It is understandable that for a long time few people paid attention to this American League Central Division. No team in this division had a record over .500 as of July 14. It has been almost a month since a club was less than 5.0 games away from the top of the league. And to be honest, when the second-place team trades away one of their best pitchers at the deadline, it’s hard to emotionally focus on the rankings.
That’s why the Twins are hardly mentioned when the top candidates in the Young Circuit are discussed. This is despite the fact that they are guaranteed a home postseason series and that they quietly had an excellent second half that puts them on a move toward 92 wins on the season.
Now that they’ve pulled away from the Guardians in the AL Central, perhaps it’s time to take a closer look at Minnesota’s roster. While we all pay attention to the East and West of the AL, the Twins are discreetly getting into shape and planning to reach the World Series.
What arguments does Minnesota have? Here are five reasons why we shouldn’t discount him – and why his potential opponents should be more vigilant in October.
1. They could have the best 1-2 in a rotation between teams that would take place in October
The best reason to have high hopes for the Twins is the arms that lead the starting lineup. Any sadness the team’s fans felt when they saw Venezuelan Luis Arráez dazzle everyone (and hit the ball all over the field) in Miami this year disappeared with the performance of fellow Venezuelan Pablo López. For the first time in his career, López gained strength as the season progressed; He has a 2.66 ERA in the second half, and he also struck out 14 and allowed just two hits in his last appearance against the Mets.
Sonny Gray has looked even better this year with a 2.96 earned run average, largely due to his ability to keep the ball from reaching the stands (he has allowed just seven home runs in 167 innings ). Some may highlight the Astros’ Framber Valdez-Justin Verlander combination, but losing Max Scherzer for the remainder of the season leaves the Rangers out of the debate. So: Will there be a better starting combination than Lopez and Gray for Games 1 and 2? Some might say this is the best one-two combination the Twins have had in the postseason since the days of Johan Santana and Brad Radke…possibly much better.
After a tumultuous offseason for the Puerto Rican, all attention from Opening Day was on the shortstop and his health. It’s hard not to imagine that it all affected him a bit, as his on-field woes for much of the season led to the worst numbers of his career and left some fans in Queens and San Francisco breathing a sigh of relief.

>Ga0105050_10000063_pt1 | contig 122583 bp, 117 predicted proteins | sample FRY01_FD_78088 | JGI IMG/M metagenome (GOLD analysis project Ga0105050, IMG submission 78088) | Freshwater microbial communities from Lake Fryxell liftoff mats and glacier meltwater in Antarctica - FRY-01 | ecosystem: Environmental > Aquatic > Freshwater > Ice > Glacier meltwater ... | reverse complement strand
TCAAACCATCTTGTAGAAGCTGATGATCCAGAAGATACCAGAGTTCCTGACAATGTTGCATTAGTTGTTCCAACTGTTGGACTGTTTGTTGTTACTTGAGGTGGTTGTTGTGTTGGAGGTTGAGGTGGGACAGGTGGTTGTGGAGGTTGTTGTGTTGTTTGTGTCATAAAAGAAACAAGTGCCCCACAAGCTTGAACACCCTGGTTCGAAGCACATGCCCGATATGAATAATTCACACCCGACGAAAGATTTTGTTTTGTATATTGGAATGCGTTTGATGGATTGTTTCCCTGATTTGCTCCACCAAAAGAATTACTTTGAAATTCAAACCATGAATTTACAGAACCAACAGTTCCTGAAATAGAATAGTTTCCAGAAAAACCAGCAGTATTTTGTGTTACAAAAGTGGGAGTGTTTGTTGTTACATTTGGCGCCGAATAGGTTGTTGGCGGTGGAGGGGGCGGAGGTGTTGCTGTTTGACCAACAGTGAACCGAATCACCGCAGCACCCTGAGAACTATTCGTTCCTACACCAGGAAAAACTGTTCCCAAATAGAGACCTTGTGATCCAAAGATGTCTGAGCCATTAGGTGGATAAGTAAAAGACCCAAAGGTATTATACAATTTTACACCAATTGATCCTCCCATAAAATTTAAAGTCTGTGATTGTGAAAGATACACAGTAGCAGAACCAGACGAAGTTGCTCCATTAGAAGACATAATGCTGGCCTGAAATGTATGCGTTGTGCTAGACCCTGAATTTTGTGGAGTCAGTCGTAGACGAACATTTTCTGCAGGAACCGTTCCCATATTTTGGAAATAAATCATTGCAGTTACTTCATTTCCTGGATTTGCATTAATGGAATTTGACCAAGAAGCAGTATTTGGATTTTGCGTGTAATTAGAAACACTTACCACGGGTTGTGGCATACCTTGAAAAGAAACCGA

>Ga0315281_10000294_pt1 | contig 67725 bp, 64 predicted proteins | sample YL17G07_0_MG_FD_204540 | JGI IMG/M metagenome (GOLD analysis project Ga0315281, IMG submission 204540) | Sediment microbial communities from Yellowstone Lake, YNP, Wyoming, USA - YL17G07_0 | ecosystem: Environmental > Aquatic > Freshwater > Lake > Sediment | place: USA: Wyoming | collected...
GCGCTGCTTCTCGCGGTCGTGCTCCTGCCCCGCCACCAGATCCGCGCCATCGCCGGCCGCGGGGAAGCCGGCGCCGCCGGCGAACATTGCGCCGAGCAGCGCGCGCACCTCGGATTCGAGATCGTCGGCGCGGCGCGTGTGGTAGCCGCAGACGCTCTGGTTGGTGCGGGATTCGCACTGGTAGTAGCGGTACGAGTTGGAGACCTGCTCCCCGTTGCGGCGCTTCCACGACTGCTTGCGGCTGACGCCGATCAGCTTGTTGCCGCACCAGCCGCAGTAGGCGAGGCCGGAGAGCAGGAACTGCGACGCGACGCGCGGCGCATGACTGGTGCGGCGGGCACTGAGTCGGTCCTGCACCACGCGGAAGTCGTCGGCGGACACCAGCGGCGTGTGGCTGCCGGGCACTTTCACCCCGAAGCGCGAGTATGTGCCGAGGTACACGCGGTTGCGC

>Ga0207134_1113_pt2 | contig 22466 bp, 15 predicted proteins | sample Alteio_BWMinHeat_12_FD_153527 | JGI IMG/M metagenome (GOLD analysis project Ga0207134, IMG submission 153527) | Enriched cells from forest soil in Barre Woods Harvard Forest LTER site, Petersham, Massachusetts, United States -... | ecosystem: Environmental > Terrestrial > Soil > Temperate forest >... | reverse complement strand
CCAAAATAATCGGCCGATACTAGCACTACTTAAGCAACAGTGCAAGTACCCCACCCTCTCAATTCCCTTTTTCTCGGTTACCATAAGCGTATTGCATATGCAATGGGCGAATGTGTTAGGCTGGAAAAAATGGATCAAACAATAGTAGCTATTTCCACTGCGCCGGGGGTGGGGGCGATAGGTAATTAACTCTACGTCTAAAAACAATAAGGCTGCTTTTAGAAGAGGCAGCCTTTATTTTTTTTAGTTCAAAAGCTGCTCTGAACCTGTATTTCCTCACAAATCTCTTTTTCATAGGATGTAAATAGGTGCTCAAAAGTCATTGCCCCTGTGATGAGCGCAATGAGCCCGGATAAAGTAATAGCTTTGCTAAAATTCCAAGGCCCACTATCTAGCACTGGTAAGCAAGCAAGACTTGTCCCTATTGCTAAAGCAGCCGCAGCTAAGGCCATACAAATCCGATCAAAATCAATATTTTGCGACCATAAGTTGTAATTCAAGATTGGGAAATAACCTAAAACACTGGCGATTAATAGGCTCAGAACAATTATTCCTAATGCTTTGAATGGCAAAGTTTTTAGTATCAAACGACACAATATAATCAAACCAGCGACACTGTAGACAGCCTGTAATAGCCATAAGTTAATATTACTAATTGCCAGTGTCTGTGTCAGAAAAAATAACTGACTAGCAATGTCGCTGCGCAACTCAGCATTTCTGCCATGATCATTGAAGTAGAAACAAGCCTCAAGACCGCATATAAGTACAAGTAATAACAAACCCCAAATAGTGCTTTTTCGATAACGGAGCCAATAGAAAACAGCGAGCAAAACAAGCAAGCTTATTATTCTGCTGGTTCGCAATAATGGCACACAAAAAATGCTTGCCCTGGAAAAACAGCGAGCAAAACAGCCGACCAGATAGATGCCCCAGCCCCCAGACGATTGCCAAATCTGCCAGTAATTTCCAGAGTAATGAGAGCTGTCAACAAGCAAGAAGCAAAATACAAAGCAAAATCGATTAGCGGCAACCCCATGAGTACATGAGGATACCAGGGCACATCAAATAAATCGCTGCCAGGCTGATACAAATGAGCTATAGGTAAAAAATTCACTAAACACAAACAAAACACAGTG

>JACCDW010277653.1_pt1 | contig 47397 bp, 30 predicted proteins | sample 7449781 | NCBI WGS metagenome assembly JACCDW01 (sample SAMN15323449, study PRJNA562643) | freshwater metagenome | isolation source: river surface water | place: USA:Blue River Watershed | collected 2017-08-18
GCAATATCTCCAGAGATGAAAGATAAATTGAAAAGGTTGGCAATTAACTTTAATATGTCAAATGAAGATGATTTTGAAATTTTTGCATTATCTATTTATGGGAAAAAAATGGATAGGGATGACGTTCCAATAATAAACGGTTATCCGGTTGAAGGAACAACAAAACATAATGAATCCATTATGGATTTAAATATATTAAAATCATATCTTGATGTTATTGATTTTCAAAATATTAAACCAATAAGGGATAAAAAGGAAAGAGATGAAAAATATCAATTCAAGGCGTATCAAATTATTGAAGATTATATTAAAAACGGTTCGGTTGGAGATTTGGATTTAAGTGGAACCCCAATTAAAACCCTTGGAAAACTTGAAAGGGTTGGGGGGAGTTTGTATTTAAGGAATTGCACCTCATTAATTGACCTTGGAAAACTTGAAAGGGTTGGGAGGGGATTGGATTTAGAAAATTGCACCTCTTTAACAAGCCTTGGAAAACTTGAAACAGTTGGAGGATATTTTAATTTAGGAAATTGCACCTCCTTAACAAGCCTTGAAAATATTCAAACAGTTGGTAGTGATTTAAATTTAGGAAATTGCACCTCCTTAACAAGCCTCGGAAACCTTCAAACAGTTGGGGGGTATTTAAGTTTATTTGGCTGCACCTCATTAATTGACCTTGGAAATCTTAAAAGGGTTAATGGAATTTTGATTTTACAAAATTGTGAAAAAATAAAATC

But for those who haven’t noticed, Correa is hitting the ball hard again. September was his best month of the season so far, with an OPS of .850, and he barely hit a double play grounder – which was one of his biggest problems this year. Correa had enough moments in October to show he was a major threat on the biggest stages, and a Minnesota team that didn’t have the superstar it expected can count itself lucky that he showed up at the ideal time.
Another No. 1 draft pick has emerged that has impressed the Twins. This is Royce Lewis, who has been on fire since returning to the squad on August 15th. In his first 25 games leading up to Tuesday’s action, he had an offensive line of .286/.358/.582 with eight home runs, 29 RBIs and four steals – it was the injection of energy Minnesota needed.
But you don’t have to be No. 1 to be a big part of this team’s work. Rookie Edouard Julien has been one of the league’s best stories all year, Colombian Donovan Solano is experiencing a rebound at 35, and Max Kepler is hitting again like he did in 2019. The Twins are attacking with several weapons that no one has ever seen, something , which successful postseason teams know how to do.
Minnesota may lack depth, but whichever team has a run in the ninth inning, the last pitcher you want to see would be Jhoan Durán, who lacks a bit of control at times, but that’s exactly what makes hitters uncomfortable. Griffin Jax, Caleb Thielbar and Emilio Pagán are also solid options, and someone like Kenta Maeda could also fill a backup role. The wonderful thing is that, with their spot in the postseason virtually assured, the Twins can explore a few alternatives to find the right combination. But it is clear that they have the necessary weapons.
Here’s the biggest factor. Minnesota fans don’t need to be reminded of this fact; It feels a little cruel to even write it here, but we should mention it: The Twins have lost a staggering number – 18 – of consecutive postseason games since 2004. (Puerto Rican Rubén Sierra played in the last playoff game that Minnesota won. He was a rookie in 1986!) This kind of streak is so absurd that it doesn’t even seem real.
Minnesota would like to win a postseason series at some point, but it all starts with one game. The Twins will likely face the Blue Jays, Rangers or Mariners in this first series, and with Gray and Lopez on the mound in a raucous Target Field crowd, some would think they could win one of those, right? And when they win one, it finally helps them get into the rhythm. Well, that’s the hope. And most importantly, they won’t face the Yankees, who are responsible for 13 of those 18 defeats. Anything that helps.